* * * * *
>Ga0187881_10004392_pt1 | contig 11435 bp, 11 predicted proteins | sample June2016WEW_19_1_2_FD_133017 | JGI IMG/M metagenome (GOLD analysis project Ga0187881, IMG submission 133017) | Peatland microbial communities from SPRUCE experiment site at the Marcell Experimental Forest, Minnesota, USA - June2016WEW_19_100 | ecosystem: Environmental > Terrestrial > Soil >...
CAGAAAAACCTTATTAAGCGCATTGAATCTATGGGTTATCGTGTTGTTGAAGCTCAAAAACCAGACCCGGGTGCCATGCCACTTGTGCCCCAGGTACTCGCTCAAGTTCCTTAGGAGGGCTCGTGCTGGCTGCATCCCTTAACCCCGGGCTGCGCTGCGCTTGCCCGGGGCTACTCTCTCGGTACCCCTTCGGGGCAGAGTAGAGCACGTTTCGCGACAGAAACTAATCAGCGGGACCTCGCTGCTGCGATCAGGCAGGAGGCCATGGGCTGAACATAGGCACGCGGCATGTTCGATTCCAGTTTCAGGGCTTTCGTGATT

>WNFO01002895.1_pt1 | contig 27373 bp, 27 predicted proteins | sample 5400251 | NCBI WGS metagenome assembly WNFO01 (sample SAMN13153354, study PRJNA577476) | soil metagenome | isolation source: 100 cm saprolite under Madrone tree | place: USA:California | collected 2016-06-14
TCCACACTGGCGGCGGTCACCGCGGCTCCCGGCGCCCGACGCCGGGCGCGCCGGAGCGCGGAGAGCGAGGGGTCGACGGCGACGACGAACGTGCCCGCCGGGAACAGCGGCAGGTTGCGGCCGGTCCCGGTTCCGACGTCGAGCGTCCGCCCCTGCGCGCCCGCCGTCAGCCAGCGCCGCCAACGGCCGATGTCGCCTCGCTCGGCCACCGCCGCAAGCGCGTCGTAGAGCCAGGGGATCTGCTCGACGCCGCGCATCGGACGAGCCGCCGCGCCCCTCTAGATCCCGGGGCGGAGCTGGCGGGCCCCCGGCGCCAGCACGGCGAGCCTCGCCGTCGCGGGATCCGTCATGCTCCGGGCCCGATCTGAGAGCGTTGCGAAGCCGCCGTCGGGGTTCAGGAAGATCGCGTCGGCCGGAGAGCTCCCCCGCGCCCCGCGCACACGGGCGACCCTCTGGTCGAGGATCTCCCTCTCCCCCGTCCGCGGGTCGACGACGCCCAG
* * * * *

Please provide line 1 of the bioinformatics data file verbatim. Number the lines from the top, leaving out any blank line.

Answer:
>Ga0187881_10004392_pt1 | contig 11435 bp, 11 predicted proteins | sample June2016WEW_19_1_2_FD_133017 | JGI IMG/M metagenome (GOLD analysis project Ga0187881, IMG submission 133017) | Peatland microbial communities from SPRUCE experiment site at the Marcell Experimental Forest, Minnesota, USA - June2016WEW_19_100 | ecosystem: Environmental > Terrestrial > Soil >...